0  physical reads
0  redo size
541  bytes sent via SQL*Net to client
552  bytes received via SQL*Net from client
2  SQL*Net roundtrips to/from client
0  sorts (memory)
0  sorts (disk)
1  rows processed

Oracle uses the Index Full (Min/Max) Scan by starting with the right-most leaf block but as it’s empty, Oracle is forced to make its way across through all the empty leaf blocks until it finally hits upon the first non-empty leaf block that contains the max ID. The excessive 32 consistent gets is due to having to access all these new empty blocks.

If we now Coalesce the index and try again:

SQL> alter index bowie_id_i coalesce;

Index altered.

SQL> select max(id) from bowie;

MAX(ID)
----------
10000
Execution Plan
----------------------------------------------------------
Plan hash value: 3831694747

-----------------------------------------------------------------------------------------
| Id  | Operation                  | Name       | Rows  | Bytes | Cost (%CPU)| Time     |
-----------------------------------------------------------------------------------------
|   0 | SELECT STATEMENT           |            |     1 |    13 |     2   (0)| 00:00:01 |
|   1 |  SORT AGGREGATE            |            |     1 |    13 |            |          |
|   2 |   INDEX FULL SCAN (MIN/MAX)| BOWIE_ID_I |     1 |    13 |     2   (0)| 00:00:01 |
-----------------------------------------------------------------------------------------
Note
-----
- dynamic statistics used: dynamic sampling (level=2)
Statistics
----------------------------------------------------------
0  recursive calls
0  db block gets
2  consistent gets
0  physical reads
0  redo size
541  bytes sent via SQL*Net to client
552  bytes received via SQL*Net from client
2  SQL*Net roundtrips to/from client
0  sorts (memory)
0  sorts (disk)
1  rows processed

We notice the Max(ID) query now returns the result with just the 2 expected consistent gets from a BLevel 1 index.

If we now look at the index tree dump:

branch: 0x1800523 25167139 (0: nrow: 21, level: 1)
leaf: 0x1800524 25167140 (-1: row:485.485 avs:828)
leaf: 0x1800525 25167141 (0: row:479.479 avs:820)
leaf: 0x1800526 25167142 (1: row:479.479 avs:820)
leaf: 0x1800527 25167143 (2: row:479.479 avs:820)
leaf: 0x1800528 25167144 (3: row:479.479 avs:820)
leaf: 0x1800529 25167145 (4: row:479.479 avs:819)
leaf: 0x180052a 25167146 (5: row:479.479 avs:820)
leaf: 0x180052b 25167147 (6: row:479.479 avs:820)
leaf: 0x180052c 25167148 (7: row:479.479 avs:820)
leaf: 0x180052d 25167149 (8: row:479.479 avs:819)
leaf: 0x180052e 25167150 (9: row:479.479 avs:820)
leaf: 0x180052f 25167151 (10: row:479.479 avs:820)
leaf: 0x1800531 25167153 (11: row:479.479 avs:820)
leaf: 0x1800532 25167154 (12: row:479.479 avs:820)
leaf: 0x1800533 25167155 (13: row:479.479 avs:819)
leaf: 0x1800534 25167156 (14: row:479.479 avs:820)
leaf: 0x1800535 25167157 (15: row:479.479 avs:820)
leaf: 0x1800536 25167158 (16: row:479.479 avs:820)
leaf: 0x1800537 25167159 (17: row:479.479 avs:820)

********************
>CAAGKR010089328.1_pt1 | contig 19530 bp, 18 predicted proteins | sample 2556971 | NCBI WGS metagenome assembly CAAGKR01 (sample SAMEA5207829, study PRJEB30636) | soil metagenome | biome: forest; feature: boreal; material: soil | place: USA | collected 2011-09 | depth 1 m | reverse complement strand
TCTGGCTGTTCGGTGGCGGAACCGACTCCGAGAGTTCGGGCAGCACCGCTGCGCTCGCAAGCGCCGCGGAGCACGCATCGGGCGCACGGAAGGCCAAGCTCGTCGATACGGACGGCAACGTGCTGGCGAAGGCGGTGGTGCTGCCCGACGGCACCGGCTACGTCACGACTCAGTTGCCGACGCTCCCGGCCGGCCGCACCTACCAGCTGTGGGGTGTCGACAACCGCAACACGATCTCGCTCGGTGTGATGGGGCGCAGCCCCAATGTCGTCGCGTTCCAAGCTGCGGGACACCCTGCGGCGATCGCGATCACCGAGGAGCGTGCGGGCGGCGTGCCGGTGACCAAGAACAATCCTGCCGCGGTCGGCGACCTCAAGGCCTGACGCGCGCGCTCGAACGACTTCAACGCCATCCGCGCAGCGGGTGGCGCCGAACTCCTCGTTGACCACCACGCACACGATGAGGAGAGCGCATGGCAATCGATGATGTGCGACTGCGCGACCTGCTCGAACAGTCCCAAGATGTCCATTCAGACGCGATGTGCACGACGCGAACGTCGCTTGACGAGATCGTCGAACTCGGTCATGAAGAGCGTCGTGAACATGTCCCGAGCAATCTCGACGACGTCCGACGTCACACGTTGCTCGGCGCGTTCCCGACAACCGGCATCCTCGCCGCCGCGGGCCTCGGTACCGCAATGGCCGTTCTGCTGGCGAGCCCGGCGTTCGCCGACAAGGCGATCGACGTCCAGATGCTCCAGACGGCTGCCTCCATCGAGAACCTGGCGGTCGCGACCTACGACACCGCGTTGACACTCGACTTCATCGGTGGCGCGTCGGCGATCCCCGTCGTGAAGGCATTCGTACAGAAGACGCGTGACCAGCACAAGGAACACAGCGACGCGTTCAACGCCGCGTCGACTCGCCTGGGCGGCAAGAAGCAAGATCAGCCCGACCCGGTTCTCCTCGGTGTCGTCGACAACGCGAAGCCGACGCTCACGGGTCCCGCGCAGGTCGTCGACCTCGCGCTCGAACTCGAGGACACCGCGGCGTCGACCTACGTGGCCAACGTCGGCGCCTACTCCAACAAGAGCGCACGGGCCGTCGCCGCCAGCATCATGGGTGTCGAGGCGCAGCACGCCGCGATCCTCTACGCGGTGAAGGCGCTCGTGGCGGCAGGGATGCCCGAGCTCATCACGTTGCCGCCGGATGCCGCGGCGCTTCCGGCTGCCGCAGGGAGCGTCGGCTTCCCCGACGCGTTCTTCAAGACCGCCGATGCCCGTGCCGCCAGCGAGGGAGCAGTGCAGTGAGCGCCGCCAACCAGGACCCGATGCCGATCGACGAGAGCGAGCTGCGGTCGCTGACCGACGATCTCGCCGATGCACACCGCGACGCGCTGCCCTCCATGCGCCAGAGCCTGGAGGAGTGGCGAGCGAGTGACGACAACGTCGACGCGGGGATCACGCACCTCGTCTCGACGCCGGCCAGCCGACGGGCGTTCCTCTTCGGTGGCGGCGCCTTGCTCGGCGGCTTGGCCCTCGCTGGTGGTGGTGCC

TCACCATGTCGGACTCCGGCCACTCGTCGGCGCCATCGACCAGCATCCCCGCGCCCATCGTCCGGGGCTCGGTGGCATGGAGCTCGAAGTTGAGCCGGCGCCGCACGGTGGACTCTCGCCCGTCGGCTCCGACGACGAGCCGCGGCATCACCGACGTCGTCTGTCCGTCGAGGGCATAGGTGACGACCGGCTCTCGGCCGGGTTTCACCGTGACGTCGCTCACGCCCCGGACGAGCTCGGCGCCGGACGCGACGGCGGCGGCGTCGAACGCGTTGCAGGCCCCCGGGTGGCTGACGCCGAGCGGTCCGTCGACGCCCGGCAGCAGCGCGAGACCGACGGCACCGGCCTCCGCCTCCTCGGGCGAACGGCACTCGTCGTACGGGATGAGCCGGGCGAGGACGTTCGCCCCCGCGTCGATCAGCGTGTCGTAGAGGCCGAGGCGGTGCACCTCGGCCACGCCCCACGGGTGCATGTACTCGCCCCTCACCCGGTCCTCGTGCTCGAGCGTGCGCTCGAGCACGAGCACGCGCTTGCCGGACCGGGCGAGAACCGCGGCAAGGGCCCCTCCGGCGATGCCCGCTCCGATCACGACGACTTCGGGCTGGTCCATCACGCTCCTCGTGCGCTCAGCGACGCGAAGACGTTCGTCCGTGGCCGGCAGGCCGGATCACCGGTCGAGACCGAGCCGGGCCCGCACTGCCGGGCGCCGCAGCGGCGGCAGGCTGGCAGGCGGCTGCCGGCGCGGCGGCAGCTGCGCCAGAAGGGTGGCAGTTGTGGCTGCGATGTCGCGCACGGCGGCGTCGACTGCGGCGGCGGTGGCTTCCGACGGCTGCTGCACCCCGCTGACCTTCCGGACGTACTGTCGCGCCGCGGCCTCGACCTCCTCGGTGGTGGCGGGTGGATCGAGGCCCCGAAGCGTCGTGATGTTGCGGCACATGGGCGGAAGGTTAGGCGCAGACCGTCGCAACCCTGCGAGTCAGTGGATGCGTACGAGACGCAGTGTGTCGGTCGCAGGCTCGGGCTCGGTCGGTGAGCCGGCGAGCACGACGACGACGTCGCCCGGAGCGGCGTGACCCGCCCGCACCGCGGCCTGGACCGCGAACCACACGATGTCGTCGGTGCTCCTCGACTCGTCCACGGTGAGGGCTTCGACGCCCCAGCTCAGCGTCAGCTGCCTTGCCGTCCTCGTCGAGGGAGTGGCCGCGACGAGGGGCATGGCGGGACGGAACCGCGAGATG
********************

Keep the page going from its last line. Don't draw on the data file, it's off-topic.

leaf: 0x1800538 25167160 (18: row:479.479 avs:819)
leaf: 0x1800539 25167161 (19: row:414.414 avs:1795)
—– end tree dump

We notice the index is back to its original compact self again and we can determine the Max(ID) by just visiting the last leaf block.

That’s enough of a read for now !! I’ll next look at how this scenario differs with a Unique index in Part II.

12c Asynchronous Global Index Maintenance Part II (The Space Between) August 6, 2013

Posted by Richard Foote in 12c, Asynchronous Global Index Maintenance, Coalesce Cleanup, dbms_part.cleanup_gidx, Index Coalesce, Oracle Indexes, Partitioning.
7 comments

In Part I, I discussed how global indexes can now be asynchronously maintained in Oracle 12c when a table partition is dropped or truncated. Basically, when a table partition is dropped/truncated with the UPDATE GLOBAL INDEXES clause, Oracle simply keeps track of the object numbers of those table partitions and ignores any corresponding rowids within the index during subsequent index scans. As such, these table partition operations are very fast and efficient as the global indexes are not actually maintained during the partition operation, but importantly, continue to remain in a usable state.

If we look at a partial 11g global index block dump after dropping a table partition (eg. the MUSE_ID_I in the previous demo):

Block header dump: 0x01028750
Object id on Block? Y
seg/obj: 0x130ac csc: 0x00.3c7323 itc: 2 flg: E typ: 2 – INDEX
brn: 1 bdba: 0x1028748 ver: 0x01 opc: 0
inc: 0 exflg: 0

Itl Xid Uba Flag Lck Scn/Fsc
0x01 0x0000.000.00000000 0x00000000.0000.00 —- 0 fsc 0x0000.00000000
0x02 0x0006.001.00000f91 0x00c03e16.0177.02 —- 378 fsc 0x1c0b.00000000
Leaf block dump
===============
header address 130573412=0x7c86464
kdxcolev 0
KDXCOLEV Flags = – – –
kdxcolok 0
kdxcoopc 0x80: opcode=0: iot flags=— is converted=Y
kdxconco 2
kdxcosdc 0
kdxconro 378
kdxcofbo 792=0x318
kdxcofeo 1613=0x64d
kdxcoavs 821
kdxlespl 0
kdxlende 378
kdxlenxt 16942929=0x1028751
kdxleprv 16942927=0x102874f
kdxledsz 0
kdxlebksz 8036
row#0[8019] flag: —D–, lock: 2, len=17
col 0; len 3; (3): c2 10 13
col 1; len 10; (10): 00 01 30 a9 01 02 ab 34 00 3b
row#1[8002] flag: —D–, lock: 2, len=17